- Join Date
- Nov 2005
- Rhode Island
If my 28 footer doesn't get me there I won't be going there. I plate in my neck after surgery and tingling fingers I am just not as sure handed as I used to be. I used to go up the 40's no problem but now, problem!!! Went to an OSHA class and the instructor said that a 60' ext ladder was approved. Who in the %$#@$%# would go up that. I have been on a 40 fighting with a line set and the ladder was moving side to side in the center. I guess the older we get the less chances we like to take.
12-15-2007, 08:05 PM #10“Two things are infinite: the universe and human stupidity; and I’m not sure about the universe.” —Albert Einstein
12-15-2007, 08:28 PM #11
The rating on ladders is 1/4th their actual breaking strength. This x4 factor is a std. in the safety industry.
Sounds like a few of you need to read up on your OSHA regs.
If you need super duty ladders, get a fire dept. ladder from Alco-Lite, who invented the aluminum ladder in Florence, SC.
FYI, OSHA requires 3 feet--not rungs above the point of contact with the roof and the base extends out 1 foot for every 4 ft vertical as measured plumb from the point of contact. If there is an overhang, then measure from the drip line. Or, just use the firefighter's trick to setting a ladder:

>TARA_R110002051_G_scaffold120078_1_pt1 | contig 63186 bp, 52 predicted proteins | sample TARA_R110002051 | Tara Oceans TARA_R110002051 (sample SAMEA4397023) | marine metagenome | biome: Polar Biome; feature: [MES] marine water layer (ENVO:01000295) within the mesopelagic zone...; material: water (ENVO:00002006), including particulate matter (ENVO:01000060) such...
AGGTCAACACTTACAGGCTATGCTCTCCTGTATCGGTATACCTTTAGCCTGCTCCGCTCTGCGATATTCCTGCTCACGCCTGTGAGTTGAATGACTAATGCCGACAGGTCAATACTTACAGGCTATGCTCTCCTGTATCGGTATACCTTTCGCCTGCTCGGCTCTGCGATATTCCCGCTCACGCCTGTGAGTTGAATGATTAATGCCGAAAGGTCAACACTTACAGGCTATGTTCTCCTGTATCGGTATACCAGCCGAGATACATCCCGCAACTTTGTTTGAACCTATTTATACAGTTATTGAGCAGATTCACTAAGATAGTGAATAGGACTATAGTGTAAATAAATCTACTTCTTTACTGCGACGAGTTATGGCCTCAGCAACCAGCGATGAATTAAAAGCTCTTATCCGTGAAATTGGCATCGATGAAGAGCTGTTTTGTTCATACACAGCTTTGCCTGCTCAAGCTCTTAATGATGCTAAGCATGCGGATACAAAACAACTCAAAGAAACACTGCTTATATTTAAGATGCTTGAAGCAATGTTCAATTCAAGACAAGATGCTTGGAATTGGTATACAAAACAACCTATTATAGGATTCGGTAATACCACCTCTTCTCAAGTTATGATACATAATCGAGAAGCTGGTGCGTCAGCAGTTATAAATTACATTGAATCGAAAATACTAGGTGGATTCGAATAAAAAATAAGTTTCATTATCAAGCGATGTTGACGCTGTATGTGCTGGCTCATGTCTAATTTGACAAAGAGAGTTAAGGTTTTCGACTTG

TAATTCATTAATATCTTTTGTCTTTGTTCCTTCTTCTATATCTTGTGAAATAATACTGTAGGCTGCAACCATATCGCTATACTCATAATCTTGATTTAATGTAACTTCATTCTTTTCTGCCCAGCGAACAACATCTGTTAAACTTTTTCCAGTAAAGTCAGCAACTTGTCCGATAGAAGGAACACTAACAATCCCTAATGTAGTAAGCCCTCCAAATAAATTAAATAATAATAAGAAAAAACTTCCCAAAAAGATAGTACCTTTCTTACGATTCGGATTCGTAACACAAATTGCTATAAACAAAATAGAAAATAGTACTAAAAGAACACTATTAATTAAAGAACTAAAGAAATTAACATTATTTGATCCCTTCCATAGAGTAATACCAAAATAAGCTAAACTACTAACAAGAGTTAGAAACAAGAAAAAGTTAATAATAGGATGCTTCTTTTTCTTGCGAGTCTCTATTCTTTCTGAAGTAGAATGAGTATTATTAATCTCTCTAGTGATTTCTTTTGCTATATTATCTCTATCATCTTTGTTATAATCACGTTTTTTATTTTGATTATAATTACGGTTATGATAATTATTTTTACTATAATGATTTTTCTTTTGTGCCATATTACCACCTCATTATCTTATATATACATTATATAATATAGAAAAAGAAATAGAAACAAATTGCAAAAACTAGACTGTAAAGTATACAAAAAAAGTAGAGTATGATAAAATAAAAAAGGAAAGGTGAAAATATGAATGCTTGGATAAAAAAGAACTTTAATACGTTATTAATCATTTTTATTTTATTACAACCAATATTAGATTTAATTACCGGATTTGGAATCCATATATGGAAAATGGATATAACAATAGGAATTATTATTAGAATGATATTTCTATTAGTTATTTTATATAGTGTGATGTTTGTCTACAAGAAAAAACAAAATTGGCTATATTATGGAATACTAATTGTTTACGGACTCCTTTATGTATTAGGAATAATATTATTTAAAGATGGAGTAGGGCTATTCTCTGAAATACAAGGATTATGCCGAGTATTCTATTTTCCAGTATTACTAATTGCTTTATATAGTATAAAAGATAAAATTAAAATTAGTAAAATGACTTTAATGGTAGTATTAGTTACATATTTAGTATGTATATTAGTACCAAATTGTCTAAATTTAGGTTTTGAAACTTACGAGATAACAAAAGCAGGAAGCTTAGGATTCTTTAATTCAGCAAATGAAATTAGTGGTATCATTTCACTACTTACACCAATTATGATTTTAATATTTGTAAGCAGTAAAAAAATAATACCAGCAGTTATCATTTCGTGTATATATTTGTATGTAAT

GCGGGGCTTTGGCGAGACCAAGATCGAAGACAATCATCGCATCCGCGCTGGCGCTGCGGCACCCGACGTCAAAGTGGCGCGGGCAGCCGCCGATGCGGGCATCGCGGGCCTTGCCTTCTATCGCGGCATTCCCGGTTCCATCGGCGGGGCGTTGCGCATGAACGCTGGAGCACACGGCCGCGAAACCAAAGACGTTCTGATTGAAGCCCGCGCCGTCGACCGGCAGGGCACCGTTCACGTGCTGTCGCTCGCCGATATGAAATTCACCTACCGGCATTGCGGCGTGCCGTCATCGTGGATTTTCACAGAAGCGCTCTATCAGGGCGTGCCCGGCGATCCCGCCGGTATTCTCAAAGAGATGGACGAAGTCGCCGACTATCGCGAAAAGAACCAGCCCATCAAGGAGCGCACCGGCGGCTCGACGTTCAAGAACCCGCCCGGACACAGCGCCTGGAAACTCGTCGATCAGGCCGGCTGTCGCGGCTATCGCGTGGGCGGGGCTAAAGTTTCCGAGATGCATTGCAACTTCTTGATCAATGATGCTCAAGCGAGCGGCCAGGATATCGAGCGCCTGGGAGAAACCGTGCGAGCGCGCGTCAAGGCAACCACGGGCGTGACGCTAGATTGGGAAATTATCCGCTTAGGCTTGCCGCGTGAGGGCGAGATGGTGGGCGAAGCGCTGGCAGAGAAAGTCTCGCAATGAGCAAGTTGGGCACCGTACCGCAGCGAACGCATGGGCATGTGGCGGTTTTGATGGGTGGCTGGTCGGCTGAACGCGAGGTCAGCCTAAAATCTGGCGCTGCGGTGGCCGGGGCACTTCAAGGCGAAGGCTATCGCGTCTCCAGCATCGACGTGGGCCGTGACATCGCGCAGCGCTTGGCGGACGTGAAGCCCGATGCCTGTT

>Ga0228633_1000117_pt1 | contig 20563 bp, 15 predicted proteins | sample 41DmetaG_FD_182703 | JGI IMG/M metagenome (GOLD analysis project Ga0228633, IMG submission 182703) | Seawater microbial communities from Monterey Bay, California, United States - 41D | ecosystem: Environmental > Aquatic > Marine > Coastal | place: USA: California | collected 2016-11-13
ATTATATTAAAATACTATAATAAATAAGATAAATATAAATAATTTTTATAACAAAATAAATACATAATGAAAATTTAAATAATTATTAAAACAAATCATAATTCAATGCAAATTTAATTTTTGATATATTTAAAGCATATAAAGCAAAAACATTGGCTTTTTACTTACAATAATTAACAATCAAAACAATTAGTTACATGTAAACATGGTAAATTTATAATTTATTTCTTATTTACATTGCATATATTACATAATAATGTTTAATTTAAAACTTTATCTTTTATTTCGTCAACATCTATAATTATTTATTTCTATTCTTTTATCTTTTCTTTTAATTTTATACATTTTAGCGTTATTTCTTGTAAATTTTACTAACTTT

with your toes at the ladder heels and your arms extended horizontally, you should be able to grab a rung with your arms level. This gives you that magical 75 degree OSHA/ IFSTA 4:1 angle.
fiberglass ladders are heavier per duty rating. Just because it is fiberglass, don't get careless around power lines. You can still get zapped with a fiberglass ladder.
Use a 32' ladder for most 2 story houses. To access hatches, try a Telesteps or Xtendclimb ladder.
When you're jumping from a pony wall to a roof, just remind yourself you are taking this risk for how much per hour??? Your safety is the boss's problem. If it takes a cherry picker or something else then they should have bid it into the job.
You only have one life and one neck. Don't waste them. Follow the safety rules. If your boss tries to force you into doing something you can prove is against OSHA, refuse the act and call OSHA immediately. There are Whistle Blower laws to protect employees who report hazards.